Determine the Concept Equation 33-2 expresses the condition for an intensity maximum in two-slit interference. Here d is the slit separation, the wavelength of the light, m an integer, and the angle at which the interference maximum appears. This spectrum is repeated for all the orders (m=1,2,3) of the diffraction grating Equation 33-11 expresses the condition for the first minimum in single-slit diffraction. Here a is the width of the slit, the wavelength of the light, and the angle at which the first minimum appears, assuming m = 1 . 29 30 Tuesday, 12 August 2008 29 Tuesday, 12 August 2008 30 Problem 33:39 Measuring the distance to the moon (lunar imaging) is routinely done by firing short-pulse lasers and measuring the time it takes for the pulses to reflect back from the moon. A pulse is fired from the earth; to send it out, the pulse is expanded so that it fills the aperture of a 6-in-diameter telescope, (a) Assuming the only thing spreading the beam out to be diffraction, how large will the beam be when it reaches the moon, 382,000 km away? (b) The pulse is reflected off a reflecting mirror left by the Apollo 11 astronauts. If the diameter of the mirror is 20 in, how large will the beam be when it gets back to the earth? (c) What fraction of the power of the beam is reflected back to the earth? (d) If the beam is refocused on return by the same 6 in telescope, what fraction of the original beam energy is recaptured? Ignore any atmospheric losses. Picture the Problem The diagram shows the beam expanding as it travels to the moon and that portion of it that is reflected from the mirror on the moon expanding as it returns to earth. We can express the diameter of the beam at the moon as the product of the beam divergence angle and the distance to the moon and use the equation describing diffraction at a circular aperture to find the beam divergence angle. We can follow this same procedure to find the diameter of the beam when it gets back to the earth. In Parts (c) and (d) we can use the dependence of the power in a beam on its cross-sectional area to find the fraction of the power of the beam that is reflected back to earth and the fraction of the original beam energy that is recaptured upon return to earth. 32 Tuesday, 12 August 2008 31 Tuesday, 12 August 2008 32 (a) Relate the diameter D of the beam at the moon to the distance to the moon L and the beam divergence angle : The angle subtended by the first diffraction minimum is related to the wavelength of the light and the diameter of the telescope opening dtelescope by: Because << 1, sin and: D L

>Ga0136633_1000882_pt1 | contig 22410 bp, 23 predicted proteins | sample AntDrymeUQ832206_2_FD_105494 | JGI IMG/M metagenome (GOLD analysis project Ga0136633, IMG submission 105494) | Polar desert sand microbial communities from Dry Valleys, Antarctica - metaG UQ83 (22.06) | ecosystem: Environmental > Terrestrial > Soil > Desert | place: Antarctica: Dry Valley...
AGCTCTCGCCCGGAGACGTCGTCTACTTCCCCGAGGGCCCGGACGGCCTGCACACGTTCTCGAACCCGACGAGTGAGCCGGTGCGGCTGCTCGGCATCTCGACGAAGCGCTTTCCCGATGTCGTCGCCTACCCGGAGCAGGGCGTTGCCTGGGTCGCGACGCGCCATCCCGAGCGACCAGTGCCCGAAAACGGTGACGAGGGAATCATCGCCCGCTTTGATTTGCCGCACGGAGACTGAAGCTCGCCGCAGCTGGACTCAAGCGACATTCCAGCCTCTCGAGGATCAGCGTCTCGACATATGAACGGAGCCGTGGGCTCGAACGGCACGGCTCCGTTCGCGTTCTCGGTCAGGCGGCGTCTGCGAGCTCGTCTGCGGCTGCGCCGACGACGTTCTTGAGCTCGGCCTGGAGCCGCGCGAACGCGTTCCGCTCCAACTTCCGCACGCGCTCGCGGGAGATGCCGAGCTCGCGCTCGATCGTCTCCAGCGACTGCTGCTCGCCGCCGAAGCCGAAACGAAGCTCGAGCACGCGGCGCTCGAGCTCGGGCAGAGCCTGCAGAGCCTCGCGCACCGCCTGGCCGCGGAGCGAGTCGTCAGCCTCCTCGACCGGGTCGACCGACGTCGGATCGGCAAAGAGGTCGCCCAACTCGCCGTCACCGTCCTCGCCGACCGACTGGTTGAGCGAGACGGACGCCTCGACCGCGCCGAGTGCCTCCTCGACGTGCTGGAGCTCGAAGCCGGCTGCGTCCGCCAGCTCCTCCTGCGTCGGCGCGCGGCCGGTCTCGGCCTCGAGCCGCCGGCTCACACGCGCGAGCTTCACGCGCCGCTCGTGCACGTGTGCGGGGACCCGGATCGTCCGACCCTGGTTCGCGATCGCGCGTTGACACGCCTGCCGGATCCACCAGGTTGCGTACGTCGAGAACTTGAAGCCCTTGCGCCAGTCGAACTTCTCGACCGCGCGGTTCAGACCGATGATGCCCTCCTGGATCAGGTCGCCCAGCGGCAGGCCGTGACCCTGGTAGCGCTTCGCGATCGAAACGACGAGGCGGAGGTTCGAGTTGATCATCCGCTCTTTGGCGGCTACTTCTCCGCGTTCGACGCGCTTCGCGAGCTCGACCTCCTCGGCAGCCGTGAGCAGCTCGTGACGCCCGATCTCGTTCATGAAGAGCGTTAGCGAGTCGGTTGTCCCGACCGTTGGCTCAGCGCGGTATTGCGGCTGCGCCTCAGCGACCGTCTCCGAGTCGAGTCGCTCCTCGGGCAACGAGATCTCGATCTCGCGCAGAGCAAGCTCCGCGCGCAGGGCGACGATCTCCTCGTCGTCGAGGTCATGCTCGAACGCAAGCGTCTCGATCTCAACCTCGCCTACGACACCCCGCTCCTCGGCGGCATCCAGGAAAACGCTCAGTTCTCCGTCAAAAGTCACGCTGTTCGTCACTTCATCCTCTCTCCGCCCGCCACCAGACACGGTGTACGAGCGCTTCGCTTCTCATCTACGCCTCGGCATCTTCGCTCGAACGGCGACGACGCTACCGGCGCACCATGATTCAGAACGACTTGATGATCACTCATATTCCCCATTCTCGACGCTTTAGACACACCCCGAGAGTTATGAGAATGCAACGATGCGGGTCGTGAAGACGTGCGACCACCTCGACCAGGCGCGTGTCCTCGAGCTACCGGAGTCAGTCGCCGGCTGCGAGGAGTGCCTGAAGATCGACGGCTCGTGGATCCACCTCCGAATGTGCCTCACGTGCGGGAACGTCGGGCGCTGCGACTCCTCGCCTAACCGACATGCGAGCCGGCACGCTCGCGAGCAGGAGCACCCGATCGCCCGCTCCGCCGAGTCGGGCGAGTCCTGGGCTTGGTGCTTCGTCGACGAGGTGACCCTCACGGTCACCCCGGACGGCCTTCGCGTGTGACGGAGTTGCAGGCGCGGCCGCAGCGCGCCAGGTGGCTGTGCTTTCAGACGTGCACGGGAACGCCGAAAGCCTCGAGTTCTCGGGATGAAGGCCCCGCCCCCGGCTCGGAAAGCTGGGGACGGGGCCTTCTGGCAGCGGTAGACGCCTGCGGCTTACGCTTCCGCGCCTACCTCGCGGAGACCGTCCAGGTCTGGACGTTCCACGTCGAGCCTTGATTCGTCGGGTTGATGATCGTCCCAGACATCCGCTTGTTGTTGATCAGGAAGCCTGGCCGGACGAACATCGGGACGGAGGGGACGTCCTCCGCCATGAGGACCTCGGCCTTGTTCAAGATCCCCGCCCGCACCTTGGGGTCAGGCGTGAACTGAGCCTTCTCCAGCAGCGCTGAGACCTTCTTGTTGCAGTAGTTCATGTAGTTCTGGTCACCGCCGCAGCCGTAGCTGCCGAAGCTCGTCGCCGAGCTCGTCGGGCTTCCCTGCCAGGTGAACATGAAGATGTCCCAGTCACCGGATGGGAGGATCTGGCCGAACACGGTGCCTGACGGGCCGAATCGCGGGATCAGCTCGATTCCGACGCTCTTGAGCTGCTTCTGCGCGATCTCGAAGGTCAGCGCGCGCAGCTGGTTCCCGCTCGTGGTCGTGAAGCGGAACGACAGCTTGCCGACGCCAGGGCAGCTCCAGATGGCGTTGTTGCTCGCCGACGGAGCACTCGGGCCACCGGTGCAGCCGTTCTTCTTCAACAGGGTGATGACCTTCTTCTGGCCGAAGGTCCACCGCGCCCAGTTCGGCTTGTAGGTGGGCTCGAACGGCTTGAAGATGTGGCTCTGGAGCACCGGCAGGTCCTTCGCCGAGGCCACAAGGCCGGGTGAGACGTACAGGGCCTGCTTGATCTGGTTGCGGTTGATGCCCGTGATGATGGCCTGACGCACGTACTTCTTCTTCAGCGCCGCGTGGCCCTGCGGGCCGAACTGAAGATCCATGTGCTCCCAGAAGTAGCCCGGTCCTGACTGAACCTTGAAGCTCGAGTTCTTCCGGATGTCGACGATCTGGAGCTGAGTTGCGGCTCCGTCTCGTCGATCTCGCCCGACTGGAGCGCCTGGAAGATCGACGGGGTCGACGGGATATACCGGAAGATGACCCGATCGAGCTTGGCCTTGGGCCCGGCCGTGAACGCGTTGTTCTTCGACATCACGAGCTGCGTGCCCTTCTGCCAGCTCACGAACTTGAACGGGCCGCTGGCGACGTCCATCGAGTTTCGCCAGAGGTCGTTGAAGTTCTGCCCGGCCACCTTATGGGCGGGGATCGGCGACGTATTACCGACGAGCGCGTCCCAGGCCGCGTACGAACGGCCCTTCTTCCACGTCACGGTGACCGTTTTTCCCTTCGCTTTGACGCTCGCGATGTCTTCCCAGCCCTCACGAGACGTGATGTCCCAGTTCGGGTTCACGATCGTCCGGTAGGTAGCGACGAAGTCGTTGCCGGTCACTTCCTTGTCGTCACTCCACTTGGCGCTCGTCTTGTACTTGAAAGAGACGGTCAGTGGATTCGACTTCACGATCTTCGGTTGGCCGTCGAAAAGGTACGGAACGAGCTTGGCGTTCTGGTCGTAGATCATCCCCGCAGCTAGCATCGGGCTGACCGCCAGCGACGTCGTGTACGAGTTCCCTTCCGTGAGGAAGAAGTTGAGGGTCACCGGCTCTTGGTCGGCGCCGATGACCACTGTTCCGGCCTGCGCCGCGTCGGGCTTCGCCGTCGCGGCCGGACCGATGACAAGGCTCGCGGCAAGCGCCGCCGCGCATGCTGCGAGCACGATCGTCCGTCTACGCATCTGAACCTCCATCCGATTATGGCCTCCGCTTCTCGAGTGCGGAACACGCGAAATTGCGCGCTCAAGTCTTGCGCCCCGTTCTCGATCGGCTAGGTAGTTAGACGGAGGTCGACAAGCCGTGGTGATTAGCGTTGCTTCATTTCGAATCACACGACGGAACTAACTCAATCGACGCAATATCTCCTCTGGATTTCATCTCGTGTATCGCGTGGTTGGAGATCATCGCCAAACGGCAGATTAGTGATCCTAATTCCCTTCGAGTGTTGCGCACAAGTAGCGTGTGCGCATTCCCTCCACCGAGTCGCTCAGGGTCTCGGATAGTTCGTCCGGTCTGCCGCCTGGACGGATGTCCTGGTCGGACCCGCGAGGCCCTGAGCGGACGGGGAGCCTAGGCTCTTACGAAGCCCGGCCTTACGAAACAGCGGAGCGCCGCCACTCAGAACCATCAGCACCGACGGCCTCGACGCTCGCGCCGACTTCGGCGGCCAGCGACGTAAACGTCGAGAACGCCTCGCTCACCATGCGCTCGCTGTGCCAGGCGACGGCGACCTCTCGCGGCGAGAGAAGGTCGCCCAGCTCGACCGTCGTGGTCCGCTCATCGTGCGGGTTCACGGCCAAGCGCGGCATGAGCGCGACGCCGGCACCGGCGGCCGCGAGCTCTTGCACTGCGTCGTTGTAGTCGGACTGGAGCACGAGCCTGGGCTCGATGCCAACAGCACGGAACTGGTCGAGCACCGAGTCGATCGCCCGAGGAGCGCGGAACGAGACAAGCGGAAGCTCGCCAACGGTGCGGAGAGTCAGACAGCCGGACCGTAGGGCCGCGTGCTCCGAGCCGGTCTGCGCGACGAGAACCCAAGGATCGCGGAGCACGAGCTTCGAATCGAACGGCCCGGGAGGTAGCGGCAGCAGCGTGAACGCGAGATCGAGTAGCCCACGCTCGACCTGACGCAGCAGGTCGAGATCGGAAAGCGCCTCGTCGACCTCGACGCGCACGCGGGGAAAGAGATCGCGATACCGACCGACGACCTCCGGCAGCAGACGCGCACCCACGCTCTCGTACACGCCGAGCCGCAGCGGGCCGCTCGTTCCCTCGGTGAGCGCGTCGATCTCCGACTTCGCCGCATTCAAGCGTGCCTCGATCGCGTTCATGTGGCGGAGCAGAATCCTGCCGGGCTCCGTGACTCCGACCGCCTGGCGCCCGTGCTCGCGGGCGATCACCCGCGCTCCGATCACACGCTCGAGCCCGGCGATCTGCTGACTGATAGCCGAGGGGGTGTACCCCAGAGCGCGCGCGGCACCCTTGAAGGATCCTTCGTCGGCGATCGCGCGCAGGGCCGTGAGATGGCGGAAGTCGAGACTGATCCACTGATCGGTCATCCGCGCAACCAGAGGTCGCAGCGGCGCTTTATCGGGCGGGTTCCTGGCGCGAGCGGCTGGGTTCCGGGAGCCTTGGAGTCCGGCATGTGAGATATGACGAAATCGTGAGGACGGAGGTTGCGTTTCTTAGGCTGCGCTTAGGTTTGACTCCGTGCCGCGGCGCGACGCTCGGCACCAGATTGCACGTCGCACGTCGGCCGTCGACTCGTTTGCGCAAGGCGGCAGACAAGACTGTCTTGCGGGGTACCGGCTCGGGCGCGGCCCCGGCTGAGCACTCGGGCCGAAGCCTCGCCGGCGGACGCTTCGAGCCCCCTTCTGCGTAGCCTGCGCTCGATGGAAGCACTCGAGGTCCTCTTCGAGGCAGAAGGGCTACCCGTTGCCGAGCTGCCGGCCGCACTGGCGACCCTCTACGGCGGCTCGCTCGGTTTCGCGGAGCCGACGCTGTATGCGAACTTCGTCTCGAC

Substitute numerical values and evaluate D : sin = 1.22 d telescope D = 3.82 108 m ( ) 1.22(500 nm ) = 1.53 km 2.54 cm 1m 6 in in 102 cm 1.22 d telescope Substitute for obtain: in equation (1) to D= 1.22 L d telescope Out by a factor of 2 ?? 33 Tuesday, 12 August 2008 33 Tuesday, 12 August 2008 34 Hollograms Physics Demonstrations in Light (2.8) ©Physics Curriculum & Instruction (www.physicscurriculum.com)
Tuesday, 12 August 2008 35 Tuesday, 12 August 2008 36 ...
View Full Document
This note was uploaded on 08/20/2010 for the course PHYS 142 taught by Professor Xxx during the One '09 term at University of Wollongong, Australia.
- One '09